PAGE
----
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Geodesic domed pavilion was the star of the US presence at Expo 67

Valeria Carullo

Monica Pidgeon photographed the United States of America Pavilion, shown at Canada’s Expo 67 on the Ile Sainte Hélène, Montreal

United States of America Pavilion,  IÎe Sainte-Hélène, Montréal, Expo ’67.
United States of America Pavilion, IÎe Sainte-Hélène, Montréal, Expo ’67. Credit: Monica Pidgeon / RIBA Collections

The US Pavilion was one of the most popular of Expo ’67, enjoyed by over 9 million visitors. The six-level interior, designed by Cambridge Seven Associates, responded to the theme of ‘Creative America’ and displayed a wide range of artefacts, from NASA’s Apollo Lunar Excursion Module to items of popular culture such as Elvis Presley’s guitar. What made the pavilion highly memorable was its exterior, a geodesic dome designed by Buckminster Fuller. This transparent, free-standing structure was a three-quarter sphere of cylindrical steel tubes covered by an acrylic skin which reflected the sun during the day and glowed from the interior at night. While many of the pavilions of Expo ’67 were subsequently dismantled, the US Pavilion was donated to the City of Montréal and used for exhibitions and other cultural activities until 1976, when the acrylic skin was destroyed by a fire. In the 1990s the pavilion was converted into a museum – the Biosphere – promoting the environment and its protection; during the renovation project only the original tubular structure was retained.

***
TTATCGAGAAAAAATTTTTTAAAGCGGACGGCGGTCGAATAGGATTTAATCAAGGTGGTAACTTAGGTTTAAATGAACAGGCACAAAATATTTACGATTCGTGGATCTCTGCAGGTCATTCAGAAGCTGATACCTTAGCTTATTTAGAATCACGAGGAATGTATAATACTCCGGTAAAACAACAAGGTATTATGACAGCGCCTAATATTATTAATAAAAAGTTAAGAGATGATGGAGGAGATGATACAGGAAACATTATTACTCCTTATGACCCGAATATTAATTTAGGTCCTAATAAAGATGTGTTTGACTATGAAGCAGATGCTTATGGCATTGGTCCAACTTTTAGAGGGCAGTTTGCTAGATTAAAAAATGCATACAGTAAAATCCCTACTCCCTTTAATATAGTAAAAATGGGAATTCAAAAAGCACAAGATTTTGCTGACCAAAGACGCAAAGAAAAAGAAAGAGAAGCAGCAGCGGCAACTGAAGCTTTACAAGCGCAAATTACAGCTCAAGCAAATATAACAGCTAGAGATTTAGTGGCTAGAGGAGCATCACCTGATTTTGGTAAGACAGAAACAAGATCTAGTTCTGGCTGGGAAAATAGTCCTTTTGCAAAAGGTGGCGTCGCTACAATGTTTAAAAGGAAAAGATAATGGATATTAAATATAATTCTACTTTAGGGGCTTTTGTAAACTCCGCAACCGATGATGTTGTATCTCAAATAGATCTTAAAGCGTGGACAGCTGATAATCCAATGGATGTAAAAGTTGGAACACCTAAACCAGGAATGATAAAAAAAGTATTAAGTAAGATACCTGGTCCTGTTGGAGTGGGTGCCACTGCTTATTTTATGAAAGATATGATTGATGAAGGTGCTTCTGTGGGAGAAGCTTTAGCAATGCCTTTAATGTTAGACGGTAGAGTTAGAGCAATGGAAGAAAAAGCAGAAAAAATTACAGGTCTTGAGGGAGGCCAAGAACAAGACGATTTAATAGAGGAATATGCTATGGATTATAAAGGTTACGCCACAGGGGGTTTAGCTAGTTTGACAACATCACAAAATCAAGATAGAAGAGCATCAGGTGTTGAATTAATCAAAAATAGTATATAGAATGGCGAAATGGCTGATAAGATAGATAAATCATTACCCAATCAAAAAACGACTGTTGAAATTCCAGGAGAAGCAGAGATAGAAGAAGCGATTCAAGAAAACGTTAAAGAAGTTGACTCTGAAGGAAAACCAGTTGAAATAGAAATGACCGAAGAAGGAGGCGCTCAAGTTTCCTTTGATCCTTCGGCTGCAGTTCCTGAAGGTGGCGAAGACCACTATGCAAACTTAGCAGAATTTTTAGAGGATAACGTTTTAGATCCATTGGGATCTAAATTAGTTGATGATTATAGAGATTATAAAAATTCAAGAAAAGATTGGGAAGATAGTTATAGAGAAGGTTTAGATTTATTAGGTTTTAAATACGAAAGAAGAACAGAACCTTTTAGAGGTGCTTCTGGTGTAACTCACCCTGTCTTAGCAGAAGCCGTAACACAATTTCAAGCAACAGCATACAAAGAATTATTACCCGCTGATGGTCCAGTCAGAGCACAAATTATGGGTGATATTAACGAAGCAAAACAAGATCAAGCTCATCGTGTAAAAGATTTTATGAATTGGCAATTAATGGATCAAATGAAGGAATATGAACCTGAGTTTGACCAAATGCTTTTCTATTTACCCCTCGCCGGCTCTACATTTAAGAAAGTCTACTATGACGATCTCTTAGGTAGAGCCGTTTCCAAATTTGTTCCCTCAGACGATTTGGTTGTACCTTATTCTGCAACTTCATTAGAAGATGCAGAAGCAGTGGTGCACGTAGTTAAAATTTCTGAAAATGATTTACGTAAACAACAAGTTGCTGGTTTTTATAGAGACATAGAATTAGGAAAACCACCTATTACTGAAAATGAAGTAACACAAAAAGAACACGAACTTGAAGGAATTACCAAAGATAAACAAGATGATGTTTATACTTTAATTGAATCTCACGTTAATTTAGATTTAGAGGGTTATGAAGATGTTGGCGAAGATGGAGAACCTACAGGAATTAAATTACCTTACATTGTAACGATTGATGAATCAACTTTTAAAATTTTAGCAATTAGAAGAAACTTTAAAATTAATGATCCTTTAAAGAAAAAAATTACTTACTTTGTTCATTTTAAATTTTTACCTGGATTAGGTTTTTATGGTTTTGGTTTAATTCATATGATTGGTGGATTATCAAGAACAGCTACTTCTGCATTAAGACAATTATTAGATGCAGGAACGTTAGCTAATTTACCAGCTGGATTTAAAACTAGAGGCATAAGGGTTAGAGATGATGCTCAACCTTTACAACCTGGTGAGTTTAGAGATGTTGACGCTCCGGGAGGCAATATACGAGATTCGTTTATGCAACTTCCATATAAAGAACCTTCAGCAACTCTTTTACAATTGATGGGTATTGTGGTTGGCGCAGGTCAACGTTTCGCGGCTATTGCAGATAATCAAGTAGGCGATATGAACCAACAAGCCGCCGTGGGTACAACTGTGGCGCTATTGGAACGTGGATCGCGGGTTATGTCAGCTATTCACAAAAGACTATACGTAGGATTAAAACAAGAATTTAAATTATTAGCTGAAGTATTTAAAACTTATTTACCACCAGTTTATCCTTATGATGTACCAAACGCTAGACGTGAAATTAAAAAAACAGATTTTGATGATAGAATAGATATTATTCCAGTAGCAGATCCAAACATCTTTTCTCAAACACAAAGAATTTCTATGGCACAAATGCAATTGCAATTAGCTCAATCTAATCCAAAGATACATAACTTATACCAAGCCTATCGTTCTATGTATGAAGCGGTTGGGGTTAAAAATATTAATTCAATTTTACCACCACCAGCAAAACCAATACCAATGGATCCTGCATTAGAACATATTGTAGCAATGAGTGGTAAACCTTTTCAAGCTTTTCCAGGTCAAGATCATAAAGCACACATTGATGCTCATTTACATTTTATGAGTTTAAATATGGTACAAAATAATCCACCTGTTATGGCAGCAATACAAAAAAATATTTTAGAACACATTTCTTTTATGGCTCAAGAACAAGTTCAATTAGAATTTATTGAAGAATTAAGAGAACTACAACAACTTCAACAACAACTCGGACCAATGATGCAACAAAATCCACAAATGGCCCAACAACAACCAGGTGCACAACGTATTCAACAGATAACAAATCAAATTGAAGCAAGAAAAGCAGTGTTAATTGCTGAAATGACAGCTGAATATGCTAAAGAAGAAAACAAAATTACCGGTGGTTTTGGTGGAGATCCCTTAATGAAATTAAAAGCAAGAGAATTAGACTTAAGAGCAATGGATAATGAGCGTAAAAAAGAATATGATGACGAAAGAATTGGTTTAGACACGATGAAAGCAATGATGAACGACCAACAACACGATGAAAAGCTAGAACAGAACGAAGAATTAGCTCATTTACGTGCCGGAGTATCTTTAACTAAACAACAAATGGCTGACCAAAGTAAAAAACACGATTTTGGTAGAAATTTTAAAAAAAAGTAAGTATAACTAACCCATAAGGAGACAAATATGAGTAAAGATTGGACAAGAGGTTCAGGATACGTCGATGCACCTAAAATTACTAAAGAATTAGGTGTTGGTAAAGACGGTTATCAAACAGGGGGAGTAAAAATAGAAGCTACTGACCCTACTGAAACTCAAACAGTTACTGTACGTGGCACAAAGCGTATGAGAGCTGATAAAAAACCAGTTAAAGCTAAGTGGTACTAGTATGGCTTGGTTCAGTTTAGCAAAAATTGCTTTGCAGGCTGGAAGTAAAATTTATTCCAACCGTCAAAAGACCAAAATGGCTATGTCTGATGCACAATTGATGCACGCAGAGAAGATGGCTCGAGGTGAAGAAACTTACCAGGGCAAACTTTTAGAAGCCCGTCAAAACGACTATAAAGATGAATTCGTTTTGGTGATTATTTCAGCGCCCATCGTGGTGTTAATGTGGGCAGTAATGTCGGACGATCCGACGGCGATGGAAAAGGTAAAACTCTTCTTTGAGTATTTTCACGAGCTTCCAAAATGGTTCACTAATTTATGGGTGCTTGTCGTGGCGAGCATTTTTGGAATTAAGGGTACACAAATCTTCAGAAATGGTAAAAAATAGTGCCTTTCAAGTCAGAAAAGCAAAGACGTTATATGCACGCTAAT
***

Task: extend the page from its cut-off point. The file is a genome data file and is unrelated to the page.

An exhibition of Monica Pidgeon’s photographs is now open at the Royal Institute of British Architects